in ,

Interview: Nigeria’s Yugo talks forthcoming debut project ‘YUGO SZN’, Igbo origin, and English accent

Photos: Vianey Photography

As the global pandemic claimed the lives of millions of people around the world and redirected life as we knew it, the rest of us started friendships and built bonds with people thousands of miles away from us on other continents. I have to admit; it was not a completely new concept because part of my job before the coronavirus outbreak was to discover global talents and pitch them to American audiences. However, this time it felt different. For the first time, the wide world would hear and see what I’ve been praising from the continent.

As we sat home, it seemed to level us, and suddenly, our roles and positions didn’t matter much at that moment. We were all stuck at home with plenty of time on our hands, and in my case, I had to come out of “hiding” to survive. It was time for more people to know my name, and it was time for me to tell people how much I have contributed to the music industry under my journalism/public relations beats. Thus, I began to use Instagram Live to talk to young international music makers, and out of the thousands of people I met, there was one kid who didn’t sound like the pack.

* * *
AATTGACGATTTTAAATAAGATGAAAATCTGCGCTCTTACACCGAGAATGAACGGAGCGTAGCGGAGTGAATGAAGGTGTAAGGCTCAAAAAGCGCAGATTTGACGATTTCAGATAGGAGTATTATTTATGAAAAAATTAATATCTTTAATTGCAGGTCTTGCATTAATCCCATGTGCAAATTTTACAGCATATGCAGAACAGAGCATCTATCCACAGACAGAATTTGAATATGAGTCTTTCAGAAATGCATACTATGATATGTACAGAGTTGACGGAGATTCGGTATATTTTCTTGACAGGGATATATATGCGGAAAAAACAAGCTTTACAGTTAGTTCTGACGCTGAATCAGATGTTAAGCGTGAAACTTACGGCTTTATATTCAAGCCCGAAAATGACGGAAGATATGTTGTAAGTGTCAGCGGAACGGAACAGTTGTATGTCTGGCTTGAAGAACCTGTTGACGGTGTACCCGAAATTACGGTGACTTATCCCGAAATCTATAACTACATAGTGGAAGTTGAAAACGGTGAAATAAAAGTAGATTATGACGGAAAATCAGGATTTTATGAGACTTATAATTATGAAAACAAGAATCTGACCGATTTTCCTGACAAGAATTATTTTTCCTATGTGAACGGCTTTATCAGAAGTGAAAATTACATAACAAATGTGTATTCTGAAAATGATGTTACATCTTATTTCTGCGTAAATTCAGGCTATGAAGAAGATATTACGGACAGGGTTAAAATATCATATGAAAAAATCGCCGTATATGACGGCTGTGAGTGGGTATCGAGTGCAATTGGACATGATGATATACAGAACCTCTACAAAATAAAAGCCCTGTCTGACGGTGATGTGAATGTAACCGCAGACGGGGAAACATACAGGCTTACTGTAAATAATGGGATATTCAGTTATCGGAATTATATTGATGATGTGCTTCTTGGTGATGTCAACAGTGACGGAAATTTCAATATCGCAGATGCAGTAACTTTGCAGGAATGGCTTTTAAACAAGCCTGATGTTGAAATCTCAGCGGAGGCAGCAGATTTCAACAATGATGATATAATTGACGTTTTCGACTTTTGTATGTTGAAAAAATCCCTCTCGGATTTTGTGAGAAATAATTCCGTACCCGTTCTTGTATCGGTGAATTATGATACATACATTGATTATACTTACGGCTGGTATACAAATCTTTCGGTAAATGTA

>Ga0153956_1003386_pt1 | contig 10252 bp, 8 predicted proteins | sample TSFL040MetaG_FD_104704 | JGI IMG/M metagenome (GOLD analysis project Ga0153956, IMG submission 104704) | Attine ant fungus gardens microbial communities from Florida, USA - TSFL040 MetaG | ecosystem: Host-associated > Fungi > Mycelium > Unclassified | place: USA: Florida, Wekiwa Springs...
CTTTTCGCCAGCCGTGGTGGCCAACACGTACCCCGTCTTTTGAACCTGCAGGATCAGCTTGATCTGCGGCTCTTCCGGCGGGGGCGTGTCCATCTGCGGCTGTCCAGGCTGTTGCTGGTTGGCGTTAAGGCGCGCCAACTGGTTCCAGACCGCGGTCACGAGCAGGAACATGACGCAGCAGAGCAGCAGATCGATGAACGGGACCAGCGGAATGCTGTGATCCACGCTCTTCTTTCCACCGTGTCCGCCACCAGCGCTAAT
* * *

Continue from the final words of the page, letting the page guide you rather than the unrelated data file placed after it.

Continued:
Would I have met Yugo if the world didn’t stop? Maybe, but I cannot say things would have happened how it has.


In a recent conversation with the young Nigerian artist, I had a chance to learn which Nigerian tribe his name comes from, what growing up in Nigeria was like, how he got his British/English accent, and what’s to come on his forthcoming EP simply-titled ‘YUGO SZN’. Before you go, do not forget to stream his Drill record ‘Jump’, released in December last year, which depicts a cartoon version of Yugo skydiving.